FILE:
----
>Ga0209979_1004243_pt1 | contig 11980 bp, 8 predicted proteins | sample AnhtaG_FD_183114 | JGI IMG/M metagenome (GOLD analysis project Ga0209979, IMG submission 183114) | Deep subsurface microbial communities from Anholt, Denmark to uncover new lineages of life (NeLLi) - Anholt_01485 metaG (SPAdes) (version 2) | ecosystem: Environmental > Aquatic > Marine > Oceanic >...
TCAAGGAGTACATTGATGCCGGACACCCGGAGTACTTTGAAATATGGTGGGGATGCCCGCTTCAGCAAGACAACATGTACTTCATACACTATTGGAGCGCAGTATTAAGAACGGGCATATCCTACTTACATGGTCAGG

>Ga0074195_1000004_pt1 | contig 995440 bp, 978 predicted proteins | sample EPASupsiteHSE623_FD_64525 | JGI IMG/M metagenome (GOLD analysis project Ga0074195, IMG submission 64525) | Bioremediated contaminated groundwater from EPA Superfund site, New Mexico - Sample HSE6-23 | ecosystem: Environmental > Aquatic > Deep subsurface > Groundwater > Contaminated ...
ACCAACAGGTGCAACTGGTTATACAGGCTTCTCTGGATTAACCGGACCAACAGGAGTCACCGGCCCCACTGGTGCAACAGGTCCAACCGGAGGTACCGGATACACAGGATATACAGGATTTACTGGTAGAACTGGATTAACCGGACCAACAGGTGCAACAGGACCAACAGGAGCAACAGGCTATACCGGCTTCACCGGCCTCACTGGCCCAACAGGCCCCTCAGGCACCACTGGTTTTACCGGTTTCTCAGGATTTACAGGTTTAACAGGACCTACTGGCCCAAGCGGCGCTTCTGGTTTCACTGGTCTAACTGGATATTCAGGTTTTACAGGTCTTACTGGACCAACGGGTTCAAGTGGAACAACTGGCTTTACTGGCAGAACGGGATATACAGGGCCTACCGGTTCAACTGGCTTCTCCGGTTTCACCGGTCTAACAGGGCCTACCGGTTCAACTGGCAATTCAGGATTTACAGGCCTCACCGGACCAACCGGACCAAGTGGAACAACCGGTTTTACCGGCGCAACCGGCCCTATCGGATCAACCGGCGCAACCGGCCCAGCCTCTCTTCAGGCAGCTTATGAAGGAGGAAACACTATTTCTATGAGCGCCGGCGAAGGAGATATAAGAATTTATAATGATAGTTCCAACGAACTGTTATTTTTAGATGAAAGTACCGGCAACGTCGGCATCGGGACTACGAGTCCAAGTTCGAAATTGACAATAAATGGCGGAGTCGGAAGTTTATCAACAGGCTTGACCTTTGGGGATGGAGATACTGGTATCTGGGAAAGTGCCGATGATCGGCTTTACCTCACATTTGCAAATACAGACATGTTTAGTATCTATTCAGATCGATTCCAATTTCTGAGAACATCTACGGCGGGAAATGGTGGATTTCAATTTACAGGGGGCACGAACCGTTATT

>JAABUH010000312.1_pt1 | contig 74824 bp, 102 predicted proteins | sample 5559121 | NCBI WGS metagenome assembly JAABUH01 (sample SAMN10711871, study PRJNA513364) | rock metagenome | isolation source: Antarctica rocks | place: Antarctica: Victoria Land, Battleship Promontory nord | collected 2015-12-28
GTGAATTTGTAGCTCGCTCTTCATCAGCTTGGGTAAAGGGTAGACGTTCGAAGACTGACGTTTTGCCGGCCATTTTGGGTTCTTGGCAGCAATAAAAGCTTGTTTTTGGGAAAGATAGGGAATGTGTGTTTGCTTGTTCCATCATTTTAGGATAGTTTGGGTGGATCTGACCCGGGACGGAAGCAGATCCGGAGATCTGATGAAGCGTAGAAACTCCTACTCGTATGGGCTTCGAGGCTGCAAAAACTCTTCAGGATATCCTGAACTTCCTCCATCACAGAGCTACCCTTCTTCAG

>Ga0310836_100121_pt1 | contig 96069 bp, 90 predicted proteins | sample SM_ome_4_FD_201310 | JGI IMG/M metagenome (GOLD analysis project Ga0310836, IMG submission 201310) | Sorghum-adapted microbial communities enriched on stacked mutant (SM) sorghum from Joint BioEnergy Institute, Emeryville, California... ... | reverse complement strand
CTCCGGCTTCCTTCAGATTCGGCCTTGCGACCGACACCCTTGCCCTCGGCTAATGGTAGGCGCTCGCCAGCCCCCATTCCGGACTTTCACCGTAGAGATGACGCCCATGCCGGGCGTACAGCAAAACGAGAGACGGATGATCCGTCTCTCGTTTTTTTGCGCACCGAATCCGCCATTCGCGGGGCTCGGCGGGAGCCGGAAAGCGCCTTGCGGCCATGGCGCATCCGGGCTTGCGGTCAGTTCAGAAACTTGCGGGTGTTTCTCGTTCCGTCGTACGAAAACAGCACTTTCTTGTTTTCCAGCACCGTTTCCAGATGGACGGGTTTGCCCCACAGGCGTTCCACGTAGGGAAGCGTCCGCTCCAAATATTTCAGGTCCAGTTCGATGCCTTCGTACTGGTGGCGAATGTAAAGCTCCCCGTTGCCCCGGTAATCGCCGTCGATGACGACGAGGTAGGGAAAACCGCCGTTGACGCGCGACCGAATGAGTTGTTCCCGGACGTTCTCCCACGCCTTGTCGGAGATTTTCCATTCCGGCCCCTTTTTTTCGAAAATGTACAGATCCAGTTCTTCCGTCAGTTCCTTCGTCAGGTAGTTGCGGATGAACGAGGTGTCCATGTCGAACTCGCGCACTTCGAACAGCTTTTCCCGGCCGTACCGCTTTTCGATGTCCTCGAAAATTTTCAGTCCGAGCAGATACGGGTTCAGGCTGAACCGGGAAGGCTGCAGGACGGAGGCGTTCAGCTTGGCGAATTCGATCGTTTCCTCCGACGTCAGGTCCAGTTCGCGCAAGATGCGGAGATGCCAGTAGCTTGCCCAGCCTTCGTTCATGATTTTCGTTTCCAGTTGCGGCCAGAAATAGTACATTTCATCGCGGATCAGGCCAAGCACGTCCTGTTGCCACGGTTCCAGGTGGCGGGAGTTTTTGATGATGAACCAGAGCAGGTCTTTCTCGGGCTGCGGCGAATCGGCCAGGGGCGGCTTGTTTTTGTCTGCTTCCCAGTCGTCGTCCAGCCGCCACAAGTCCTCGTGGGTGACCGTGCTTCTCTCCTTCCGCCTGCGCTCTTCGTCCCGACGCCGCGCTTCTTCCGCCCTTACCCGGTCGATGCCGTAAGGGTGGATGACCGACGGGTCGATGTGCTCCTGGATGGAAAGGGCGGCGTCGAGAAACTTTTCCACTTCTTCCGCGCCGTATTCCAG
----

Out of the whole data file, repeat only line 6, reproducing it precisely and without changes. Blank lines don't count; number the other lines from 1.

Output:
GTGAATTTGTAGCTCGCTCTTCATCAGCTTGGGTAAAGGGTAGACGTTCGAAGACTGACGTTTTGCCGGCCATTTTGGGTTCTTGGCAGCAATAAAAGCTTGTTTTTGGGAAAGATAGGGAATGTGTGTTTGCTTGTTCCATCATTTTAGGATAGTTTGGGTGGATCTGACCCGGGACGGAAGCAGATCCGGAGATCTGATGAAGCGTAGAAACTCCTACTCGTATGGGCTTCGAGGCTGCAAAAACTCTTCAGGATATCCTGAACTTCCTCCATCACAGAGCTACCCTTCTTCAG